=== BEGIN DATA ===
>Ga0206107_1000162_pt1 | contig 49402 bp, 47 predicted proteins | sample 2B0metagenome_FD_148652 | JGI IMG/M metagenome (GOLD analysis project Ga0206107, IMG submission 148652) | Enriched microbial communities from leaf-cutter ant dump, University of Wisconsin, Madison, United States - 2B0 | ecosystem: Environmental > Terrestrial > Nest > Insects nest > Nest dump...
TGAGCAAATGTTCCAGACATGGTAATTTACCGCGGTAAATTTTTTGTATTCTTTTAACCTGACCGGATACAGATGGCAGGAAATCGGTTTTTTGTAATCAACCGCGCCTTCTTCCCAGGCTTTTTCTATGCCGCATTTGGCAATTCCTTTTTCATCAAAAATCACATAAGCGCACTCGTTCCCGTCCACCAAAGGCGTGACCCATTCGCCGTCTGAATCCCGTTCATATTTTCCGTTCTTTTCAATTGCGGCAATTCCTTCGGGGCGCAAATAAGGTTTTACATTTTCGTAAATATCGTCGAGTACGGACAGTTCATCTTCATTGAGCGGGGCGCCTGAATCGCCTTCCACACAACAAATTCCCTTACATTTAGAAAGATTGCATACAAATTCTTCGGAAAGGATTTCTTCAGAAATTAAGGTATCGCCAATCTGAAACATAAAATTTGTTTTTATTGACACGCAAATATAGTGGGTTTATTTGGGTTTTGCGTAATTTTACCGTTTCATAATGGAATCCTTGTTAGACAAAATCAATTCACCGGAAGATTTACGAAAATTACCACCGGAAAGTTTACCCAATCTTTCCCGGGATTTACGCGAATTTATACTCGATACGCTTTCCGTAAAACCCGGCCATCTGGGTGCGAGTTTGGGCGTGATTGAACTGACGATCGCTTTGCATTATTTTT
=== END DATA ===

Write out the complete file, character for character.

>Ga0206107_1000162_pt1 | contig 49402 bp, 47 predicted proteins | sample 2B0metagenome_FD_148652 | JGI IMG/M metagenome (GOLD analysis project Ga0206107, IMG submission 148652) | Enriched microbial communities from leaf-cutter ant dump, University of Wisconsin, Madison, United States - 2B0 | ecosystem: Environmental > Terrestrial > Nest > Insects nest > Nest dump...
TGAGCAAATGTTCCAGACATGGTAATTTACCGCGGTAAATTTTTTGTATTCTTTTAACCTGACCGGATACAGATGGCAGGAAATCGGTTTTTTGTAATCAACCGCGCCTTCTTCCCAGGCTTTTTCTATGCCGCATTTGGCAATTCCTTTTTCATCAAAAATCACATAAGCGCACTCGTTCCCGTCCACCAAAGGCGTGACCCATTCGCCGTCTGAATCCCGTTCATATTTTCCGTTCTTTTCAATTGCGGCAATTCCTTCGGGGCGCAAATAAGGTTTTACATTTTCGTAAATATCGTCGAGTACGGACAGTTCATCTTCATTGAGCGGGGCGCCTGAATCGCCTTCCACACAACAAATTCCCTTACATTTAGAAAGATTGCATACAAATTCTTCGGAAAGGATTTCTTCAGAAATTAAGGTATCGCCAATCTGAAACATAAAATTTGTTTTTATTGACACGCAAATATAGTGGGTTTATTTGGGTTTTGCGTAATTTTACCGTTTCATAATGGAATCCTTGTTAGACAAAATCAATTCACCGGAAGATTTACGAAAATTACCACCGGAAAGTTTACCCAATCTTTCCCGGGATTTACGCGAATTTATACTCGATACGCTTTCCGTAAAACCCGGCCATCTGGGTGCGAGTTTGGGCGTGATTGAACTGACGATCGCTTTGCATTATTTTT